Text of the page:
What up Nevada
As the field season winds down, the dwindling number of employees leaves our office a ghost town. The good news is that those of us remaining are banding together to stave off Lonely Office Syndrome (LOS). This reminds me how similar humans are to some of animals we manage in terms of behavior and sociology. Generalizing- we exhibit scattered distribution in the plentiful summertime while concentrating into groups in the winter.
I wonder if this simple observation is just skimming the surface and if much more of what we do is unconsciously engrained. As you may have guessed, I am a proponent of sociobiology and all things EO Wilson.
Consider the field of ecology. Current teachings describe a complex relationship between all parts of the environment resulting in a healthy ecosystem. Under the guise of scientific objectivity, we have labeled ecosystems suitable to ourselves as “healthy” and written off less-complex systems.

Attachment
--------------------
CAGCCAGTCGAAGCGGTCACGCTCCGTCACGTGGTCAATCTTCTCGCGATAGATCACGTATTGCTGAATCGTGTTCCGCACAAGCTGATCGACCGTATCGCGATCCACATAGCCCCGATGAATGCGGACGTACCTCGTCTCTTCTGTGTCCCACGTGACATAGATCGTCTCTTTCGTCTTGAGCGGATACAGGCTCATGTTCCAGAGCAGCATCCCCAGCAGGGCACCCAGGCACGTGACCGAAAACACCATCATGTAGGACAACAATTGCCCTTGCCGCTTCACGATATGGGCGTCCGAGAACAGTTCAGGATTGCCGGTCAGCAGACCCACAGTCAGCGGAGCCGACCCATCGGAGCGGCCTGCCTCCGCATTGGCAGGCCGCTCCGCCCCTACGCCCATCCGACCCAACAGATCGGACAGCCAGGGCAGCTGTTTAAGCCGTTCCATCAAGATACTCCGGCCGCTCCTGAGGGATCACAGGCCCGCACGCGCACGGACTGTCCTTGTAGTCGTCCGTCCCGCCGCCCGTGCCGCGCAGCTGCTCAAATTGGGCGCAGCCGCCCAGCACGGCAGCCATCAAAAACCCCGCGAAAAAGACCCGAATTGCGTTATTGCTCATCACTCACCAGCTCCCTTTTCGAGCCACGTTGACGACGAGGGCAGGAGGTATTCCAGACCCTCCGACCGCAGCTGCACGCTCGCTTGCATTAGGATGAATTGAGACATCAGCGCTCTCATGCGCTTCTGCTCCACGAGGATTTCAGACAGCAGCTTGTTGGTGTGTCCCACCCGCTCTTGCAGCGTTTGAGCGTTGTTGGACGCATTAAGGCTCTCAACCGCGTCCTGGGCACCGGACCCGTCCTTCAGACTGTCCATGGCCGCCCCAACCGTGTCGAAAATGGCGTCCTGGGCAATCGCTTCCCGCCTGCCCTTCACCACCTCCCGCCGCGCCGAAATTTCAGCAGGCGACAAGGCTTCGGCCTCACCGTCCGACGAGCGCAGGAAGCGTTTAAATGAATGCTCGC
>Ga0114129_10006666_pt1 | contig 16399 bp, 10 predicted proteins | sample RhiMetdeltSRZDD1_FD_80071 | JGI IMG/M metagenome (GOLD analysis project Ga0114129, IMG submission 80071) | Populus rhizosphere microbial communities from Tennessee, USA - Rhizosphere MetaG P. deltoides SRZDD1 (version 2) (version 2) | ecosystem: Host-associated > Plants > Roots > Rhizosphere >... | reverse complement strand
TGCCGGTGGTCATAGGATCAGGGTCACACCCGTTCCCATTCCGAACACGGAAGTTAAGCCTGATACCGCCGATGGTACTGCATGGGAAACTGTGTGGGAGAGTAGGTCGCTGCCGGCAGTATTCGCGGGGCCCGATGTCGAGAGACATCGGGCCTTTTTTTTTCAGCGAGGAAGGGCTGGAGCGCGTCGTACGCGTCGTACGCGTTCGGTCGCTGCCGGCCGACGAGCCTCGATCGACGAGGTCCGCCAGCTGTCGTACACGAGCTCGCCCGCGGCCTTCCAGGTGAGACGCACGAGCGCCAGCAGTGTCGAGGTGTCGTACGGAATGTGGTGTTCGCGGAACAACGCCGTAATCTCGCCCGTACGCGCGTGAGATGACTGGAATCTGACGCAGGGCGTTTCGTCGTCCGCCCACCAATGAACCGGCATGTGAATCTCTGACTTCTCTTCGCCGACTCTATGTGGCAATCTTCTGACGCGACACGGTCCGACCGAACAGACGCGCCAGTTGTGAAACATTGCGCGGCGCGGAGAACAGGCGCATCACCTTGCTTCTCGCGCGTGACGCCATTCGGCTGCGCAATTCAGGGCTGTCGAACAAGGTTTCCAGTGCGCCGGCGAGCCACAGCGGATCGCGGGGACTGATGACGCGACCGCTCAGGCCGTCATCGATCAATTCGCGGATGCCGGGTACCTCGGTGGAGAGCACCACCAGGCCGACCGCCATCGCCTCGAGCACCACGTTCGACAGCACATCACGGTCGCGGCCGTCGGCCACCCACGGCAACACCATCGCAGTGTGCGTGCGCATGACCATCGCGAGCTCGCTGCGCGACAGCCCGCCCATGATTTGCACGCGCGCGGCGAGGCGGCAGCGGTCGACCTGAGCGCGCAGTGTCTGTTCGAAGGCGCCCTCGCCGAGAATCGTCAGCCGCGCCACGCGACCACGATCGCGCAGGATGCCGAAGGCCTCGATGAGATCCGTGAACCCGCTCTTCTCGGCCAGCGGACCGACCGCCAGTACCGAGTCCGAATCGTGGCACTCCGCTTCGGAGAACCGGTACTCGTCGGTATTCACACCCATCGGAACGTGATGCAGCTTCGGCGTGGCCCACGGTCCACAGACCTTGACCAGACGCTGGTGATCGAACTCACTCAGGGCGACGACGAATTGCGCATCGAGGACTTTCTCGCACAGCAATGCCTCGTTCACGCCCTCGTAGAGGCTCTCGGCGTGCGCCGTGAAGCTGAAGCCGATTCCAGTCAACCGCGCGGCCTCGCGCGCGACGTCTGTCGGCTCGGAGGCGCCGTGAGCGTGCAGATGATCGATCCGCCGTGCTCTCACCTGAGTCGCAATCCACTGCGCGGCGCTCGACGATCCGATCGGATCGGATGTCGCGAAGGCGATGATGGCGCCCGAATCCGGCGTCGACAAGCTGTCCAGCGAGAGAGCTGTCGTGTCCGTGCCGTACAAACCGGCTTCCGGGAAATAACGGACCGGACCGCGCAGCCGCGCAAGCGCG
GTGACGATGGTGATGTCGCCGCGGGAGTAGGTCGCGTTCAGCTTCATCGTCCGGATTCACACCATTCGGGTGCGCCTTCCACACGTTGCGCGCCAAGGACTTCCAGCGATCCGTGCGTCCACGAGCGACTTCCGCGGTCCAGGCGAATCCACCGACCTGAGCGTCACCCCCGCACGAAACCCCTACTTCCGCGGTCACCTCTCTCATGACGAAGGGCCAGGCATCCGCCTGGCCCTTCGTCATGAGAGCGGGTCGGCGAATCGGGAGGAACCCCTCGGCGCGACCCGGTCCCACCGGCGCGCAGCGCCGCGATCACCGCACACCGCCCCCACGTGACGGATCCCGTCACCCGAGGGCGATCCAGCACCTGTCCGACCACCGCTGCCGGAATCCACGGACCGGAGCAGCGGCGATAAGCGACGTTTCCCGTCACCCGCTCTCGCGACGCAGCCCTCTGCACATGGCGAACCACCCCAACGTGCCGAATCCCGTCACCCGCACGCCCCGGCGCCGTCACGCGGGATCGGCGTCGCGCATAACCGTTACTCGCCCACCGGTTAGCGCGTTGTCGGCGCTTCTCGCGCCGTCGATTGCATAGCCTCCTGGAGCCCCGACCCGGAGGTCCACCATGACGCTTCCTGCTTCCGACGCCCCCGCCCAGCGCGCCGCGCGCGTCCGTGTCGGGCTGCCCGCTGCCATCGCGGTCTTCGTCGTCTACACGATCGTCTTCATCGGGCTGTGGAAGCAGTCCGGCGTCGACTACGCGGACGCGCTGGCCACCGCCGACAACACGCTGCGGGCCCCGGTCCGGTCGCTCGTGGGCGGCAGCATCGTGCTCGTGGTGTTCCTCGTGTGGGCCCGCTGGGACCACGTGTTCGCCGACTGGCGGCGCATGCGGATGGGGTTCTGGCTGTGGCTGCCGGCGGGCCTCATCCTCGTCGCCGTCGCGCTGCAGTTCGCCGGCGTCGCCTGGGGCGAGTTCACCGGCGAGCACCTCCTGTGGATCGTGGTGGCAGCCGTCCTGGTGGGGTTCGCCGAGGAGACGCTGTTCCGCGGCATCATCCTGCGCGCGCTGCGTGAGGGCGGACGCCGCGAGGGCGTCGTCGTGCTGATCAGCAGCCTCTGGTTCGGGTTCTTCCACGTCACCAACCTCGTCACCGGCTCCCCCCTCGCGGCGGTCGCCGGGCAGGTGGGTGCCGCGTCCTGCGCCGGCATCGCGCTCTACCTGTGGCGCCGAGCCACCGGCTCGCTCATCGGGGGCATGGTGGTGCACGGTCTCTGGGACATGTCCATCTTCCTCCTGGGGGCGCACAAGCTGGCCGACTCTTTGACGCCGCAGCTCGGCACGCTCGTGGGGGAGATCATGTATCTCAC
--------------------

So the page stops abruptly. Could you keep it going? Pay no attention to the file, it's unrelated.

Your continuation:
And as a result we are often surprised to find that the world is not as we projected. Consider how genetics has upstaged our understanding of evolution. Phylogeny shows that osprey have little genetically in common with eagles, despite their physical and functional resemblance (Hackett et al. 2008). It was in becoming apex raptors that ospreys and eagles took similar form, because common qualities made them fit. In other words, good ideas, if they really are good ideas, will arise independently throughout history. Say whaaat?
I guess the point of this tirade is that I am rediscovering the unconscious decision-making of the human brain which we often ignore. And although sobering, this whole new world, and the possibility to better understand myself, has me asking more and more questions.